The trout were on. It started with nymphs, but when the emerging caddis popped to the surface, a green summer morning turned into something special.
Steve was the first to switch to dry flies. Around 9:30 a.m. I leapfrogged his position and stopped to visit for a moment.
“Man, these are the days you dream about,” Steve said as he kept fishing.
Standing in the creek, not far off the bank, he glanced over his left shoulder in my direction, judging the length of his fly line against the back casting space I’d left him. And I continued wading closer to my friend in the ankle-deep water.
“You switched to dries?” I used the statement as a question.
Steve and I followed the same mantra: Trout must give us a really good reason to fish a dry fly, especially when nymphing is good. While many anglers may see nymphing as a last resort, we treat it as a first option in the fertile limestone waters of Central Pennsylvania. The best fly fishers around here (maybe anywhere) have an A+ nymphing game, and they build the rest of their talents around it.
“Yeah, seems like the bigger fish are actually feeding on top,” he said, pointing to a rising fish. “Look.”
Steve gestured up and across the creek, where the top half of a dead maple tree had fallen into the water and stuck itself to the river bed. The bank behind it remained steadfast, as the massive trunk and root system was intact. The small branches were rotted or broken off, and flood currents had angled fifteen feet of the wide maple shaft and branches about forty-five degrees against the main flow. With the blunt end anchored to the streambed and against the solid riverbank, it was easy to see the half tree would create prime structure in this section for a long, long time.
It’s a common scenario for this river, in particular. Some of the streams around here are high gradient, with roads or railroad beds narrowing the stream and forcing flood waters into the main channel, washing out all but the most stubborn structure. But this creek runs through valleys that are far enough away from man’s influence to meander and turn, to dip and plunge with the whims of nature, without any persuading or redirecting from humanity. Flood waters therefore spread across the valley, and much of the good structure, like the half tree stuck to the streambed across from Steve, remains intact for decades. This river is full of good wood.
Steve picked off a small trout just ten feet in front of him. He seemed happy when it spit the hook after a few aggressive jumps, and he wasted no motion, turning the slack line given up by the lost fish into his next backcast. His line straightened out, just to the left of my position. Then he pushed the X-Caddis dry fly forward with precise motion. The fly landed only a foot further instream than where he’d hooked the last trout. And a few casts later, another trout slashed at Steve’s dry but didn’t take.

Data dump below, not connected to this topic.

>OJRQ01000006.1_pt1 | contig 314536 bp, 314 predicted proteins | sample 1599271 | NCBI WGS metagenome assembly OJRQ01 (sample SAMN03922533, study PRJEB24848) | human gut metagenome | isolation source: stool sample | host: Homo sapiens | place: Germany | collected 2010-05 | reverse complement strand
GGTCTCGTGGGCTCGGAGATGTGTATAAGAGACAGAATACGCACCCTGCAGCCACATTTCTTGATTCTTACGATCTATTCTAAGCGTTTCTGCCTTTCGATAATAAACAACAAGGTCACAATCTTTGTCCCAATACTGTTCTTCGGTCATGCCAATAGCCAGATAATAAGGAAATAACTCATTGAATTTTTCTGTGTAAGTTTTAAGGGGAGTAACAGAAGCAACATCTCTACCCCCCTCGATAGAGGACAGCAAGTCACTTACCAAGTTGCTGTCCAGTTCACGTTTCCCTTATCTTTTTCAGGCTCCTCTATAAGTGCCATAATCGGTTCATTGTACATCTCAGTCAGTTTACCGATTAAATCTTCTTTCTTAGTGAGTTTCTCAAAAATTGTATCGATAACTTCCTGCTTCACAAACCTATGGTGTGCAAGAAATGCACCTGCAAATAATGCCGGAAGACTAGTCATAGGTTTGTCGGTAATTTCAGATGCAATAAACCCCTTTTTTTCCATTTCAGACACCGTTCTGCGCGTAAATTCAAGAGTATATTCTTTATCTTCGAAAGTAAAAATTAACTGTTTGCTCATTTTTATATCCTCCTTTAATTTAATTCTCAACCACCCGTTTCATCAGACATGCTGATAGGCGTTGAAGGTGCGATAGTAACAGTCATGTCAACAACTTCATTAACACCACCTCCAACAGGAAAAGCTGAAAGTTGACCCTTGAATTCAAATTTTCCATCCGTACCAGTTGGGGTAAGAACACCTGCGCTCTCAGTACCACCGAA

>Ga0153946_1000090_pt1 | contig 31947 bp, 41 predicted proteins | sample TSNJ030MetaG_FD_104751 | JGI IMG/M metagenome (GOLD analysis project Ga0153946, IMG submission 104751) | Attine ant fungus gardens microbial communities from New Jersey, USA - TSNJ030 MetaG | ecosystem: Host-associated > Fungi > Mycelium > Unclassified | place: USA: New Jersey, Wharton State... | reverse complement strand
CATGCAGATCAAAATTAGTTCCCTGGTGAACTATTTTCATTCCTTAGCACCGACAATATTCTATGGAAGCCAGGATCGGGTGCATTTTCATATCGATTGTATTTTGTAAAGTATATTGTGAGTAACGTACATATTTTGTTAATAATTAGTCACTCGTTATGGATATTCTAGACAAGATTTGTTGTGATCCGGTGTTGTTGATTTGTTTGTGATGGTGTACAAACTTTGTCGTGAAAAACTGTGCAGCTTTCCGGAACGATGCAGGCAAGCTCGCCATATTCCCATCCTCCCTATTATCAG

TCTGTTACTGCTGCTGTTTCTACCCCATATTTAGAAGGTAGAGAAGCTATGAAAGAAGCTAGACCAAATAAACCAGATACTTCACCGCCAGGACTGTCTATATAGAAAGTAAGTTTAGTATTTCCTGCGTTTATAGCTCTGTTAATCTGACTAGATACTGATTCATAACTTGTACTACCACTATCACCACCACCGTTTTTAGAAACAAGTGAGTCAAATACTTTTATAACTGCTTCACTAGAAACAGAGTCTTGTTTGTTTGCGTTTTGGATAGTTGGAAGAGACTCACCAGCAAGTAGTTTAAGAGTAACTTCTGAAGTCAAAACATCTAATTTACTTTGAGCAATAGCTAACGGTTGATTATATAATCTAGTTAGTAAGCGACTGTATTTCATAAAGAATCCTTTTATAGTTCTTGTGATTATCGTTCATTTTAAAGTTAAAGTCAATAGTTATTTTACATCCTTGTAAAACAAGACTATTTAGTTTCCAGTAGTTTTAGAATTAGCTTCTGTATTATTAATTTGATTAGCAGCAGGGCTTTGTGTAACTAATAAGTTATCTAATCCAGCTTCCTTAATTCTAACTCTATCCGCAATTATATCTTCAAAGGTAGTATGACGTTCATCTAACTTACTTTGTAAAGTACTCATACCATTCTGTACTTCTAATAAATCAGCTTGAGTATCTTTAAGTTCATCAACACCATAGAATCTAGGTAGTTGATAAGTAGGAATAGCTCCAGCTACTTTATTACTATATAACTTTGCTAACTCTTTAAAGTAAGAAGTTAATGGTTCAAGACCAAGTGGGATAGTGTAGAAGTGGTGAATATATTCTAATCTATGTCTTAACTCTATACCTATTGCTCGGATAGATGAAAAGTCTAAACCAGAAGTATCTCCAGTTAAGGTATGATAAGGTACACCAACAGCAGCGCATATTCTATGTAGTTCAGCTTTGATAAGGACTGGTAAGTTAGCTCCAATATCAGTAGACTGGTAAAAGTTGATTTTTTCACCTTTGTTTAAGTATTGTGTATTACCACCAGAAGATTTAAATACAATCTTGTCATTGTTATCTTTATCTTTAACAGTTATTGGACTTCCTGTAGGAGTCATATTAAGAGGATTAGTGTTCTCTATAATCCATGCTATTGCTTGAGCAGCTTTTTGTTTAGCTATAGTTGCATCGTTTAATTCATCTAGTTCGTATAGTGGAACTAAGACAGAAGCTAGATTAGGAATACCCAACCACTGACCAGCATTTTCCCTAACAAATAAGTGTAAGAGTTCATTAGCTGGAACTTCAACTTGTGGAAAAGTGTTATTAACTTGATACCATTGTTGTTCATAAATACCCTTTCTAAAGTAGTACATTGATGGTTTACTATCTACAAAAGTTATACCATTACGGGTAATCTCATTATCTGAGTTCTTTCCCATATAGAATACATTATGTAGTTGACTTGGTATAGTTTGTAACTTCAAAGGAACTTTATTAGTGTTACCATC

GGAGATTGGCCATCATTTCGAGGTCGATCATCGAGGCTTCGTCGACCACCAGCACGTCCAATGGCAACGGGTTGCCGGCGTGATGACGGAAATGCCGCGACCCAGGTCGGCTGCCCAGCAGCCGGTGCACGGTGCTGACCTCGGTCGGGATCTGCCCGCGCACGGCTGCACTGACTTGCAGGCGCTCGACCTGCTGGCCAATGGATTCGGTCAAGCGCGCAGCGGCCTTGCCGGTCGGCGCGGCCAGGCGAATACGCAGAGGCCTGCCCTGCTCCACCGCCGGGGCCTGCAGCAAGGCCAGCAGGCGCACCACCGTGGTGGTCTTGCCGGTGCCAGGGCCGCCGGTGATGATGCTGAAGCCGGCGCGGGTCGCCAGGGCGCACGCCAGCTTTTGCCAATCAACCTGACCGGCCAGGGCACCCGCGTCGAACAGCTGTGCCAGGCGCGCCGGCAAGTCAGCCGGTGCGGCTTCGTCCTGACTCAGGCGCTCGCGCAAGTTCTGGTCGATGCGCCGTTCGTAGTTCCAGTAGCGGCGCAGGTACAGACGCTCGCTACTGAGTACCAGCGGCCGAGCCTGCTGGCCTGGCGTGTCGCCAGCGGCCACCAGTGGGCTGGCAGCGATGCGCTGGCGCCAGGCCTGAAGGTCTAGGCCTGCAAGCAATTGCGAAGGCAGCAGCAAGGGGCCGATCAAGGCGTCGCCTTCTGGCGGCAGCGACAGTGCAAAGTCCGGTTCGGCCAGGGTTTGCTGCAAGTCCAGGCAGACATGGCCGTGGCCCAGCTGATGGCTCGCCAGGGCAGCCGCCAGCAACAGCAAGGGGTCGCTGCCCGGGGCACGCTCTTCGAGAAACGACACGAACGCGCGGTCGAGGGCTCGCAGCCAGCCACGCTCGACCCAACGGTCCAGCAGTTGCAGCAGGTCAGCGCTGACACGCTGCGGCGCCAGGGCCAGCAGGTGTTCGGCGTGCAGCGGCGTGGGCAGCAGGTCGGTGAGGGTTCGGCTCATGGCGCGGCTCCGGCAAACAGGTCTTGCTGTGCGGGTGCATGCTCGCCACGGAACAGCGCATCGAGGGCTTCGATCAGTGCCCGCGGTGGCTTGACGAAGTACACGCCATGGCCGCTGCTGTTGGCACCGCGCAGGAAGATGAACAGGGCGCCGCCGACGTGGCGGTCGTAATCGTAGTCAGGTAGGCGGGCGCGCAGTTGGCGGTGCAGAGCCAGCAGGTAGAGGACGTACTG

I settled in behind Steve’s left shoulder while I chewed on a granola bar and watched my friend work the river.
Methodically, he fished the edge of the next seam, inside the one where he’d hooked the first trout, and Steve caught two more trout. They were also small.
“You have a plan, don’t you?” I said the question like a statement, and Steve didn’t reply right away.
A single, large cloud blocked the sun for a few minutes as Steve now worked into the middle of the stream, and I followed. After hooking and landing a mid-sized fish, my friend replied.
“I’m saving it,” he said.
“You mean the log? That prime cut over there?” I asked.
“Yeah,” Steve said, as he slowly moved close enough to reach the outermost seam, just off the tip of the half tree.
“That’s a hell of a spot,” he said, nodding across the water and continuing to cast. “Look at the channels created just downstream of it. Imagine what kind of trout is holding in the guts of that thing. I mean, the best trout in the area is making a home right there, no doubt.”
Steve hooked another small wild brown that ejected the hook on the second jump, seemingly at Steve’s command. His words paused with the fish on, and then he continued.
“But what if that Whiskey is feeding in the riffles? What if he’s cruising the bank water looking for injured baitfish. Maybe he isn’t holding in that deep green prime cut right now. Maybe he’s out in this short run.” Steve gestured ahead of him, to the top of the outermost seam he was still fishing.
“On a day like this, I’d rather work into a piece like that instead of barging right in and banging on the door.”
Steve said those words just as he took two big steps into the main flow. He locked himself into the pocket behind a midsized rock and false casted a couple of extra times, sizing up the perfect distance before he let loose, never taking his concentrated eyes from the water.
And then it happened . . .
Steve’s X-Caddis was guided by fate. It ducked under the first branch and dodged left around another. It landed in the sweetest, darkest little corner and danced with the bubbles for an impossibly long moment. And just before the anticipated drag of a tethered line swept the dry fly from a stall, the King appeared.
“. . . Or our Whiskey could be right where he’s supposed to be!” Steve yelled.
He set the hook hard downstream. I watched Steve fight against the wild trout’s determined will to return into the underwater branches. Steve coaxed and convinced the trout with side pressure, giving up line only against the heaviest surges. It was a good hard fight.
Minutes later, I slipped my net under Steve’s trout.
Enjoy the day.
T R O U T B I T T E N